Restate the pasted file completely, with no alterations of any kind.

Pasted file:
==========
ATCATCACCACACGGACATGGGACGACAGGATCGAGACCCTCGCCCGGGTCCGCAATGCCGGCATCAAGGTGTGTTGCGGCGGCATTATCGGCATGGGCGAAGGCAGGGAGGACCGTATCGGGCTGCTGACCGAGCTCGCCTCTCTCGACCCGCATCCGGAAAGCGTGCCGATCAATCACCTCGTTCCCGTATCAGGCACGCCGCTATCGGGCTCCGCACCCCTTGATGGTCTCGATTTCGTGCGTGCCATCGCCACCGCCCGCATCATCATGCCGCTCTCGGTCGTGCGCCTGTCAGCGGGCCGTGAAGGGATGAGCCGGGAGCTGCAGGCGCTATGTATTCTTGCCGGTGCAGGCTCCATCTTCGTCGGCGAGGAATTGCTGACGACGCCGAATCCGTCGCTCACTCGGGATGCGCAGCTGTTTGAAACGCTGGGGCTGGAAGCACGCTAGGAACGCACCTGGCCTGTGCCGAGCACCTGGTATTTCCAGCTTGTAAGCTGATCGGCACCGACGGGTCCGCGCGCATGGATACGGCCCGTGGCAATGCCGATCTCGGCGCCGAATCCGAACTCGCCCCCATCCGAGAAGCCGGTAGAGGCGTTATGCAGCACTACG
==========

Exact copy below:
ATCATCACCACACGGACATGGGACGACAGGATCGAGACCCTCGCCCGGGTCCGCAATGCCGGCATCAAGGTGTGTTGCGGCGGCATTATCGGCATGGGCGAAGGCAGGGAGGACCGTATCGGGCTGCTGACCGAGCTCGCCTCTCTCGACCCGCATCCGGAAAGCGTGCCGATCAATCACCTCGTTCCCGTATCAGGCACGCCGCTATCGGGCTCCGCACCCCTTGATGGTCTCGATTTCGTGCGTGCCATCGCCACCGCCCGCATCATCATGCCGCTCTCGGTCGTGCGCCTGTCAGCGGGCCGTGAAGGGATGAGCCGGGAGCTGCAGGCGCTATGTATTCTTGCCGGTGCAGGCTCCATCTTCGTCGGCGAGGAATTGCTGACGACGCCGAATCCGTCGCTCACTCGGGATGCGCAGCTGTTTGAAACGCTGGGGCTGGAAGCACGCTAGGAACGCACCTGGCCTGTGCCGAGCACCTGGTATTTCCAGCTTGTAAGCTGATCGGCACCGACGGGTCCGCGCGCATGGATACGGCCCGTGGCAATGCCGATCTCGGCGCCGAATCCGAACTCGCCCCCATCCGAGAAGCCGGTAGAGGCGTTATGCAGCACTACG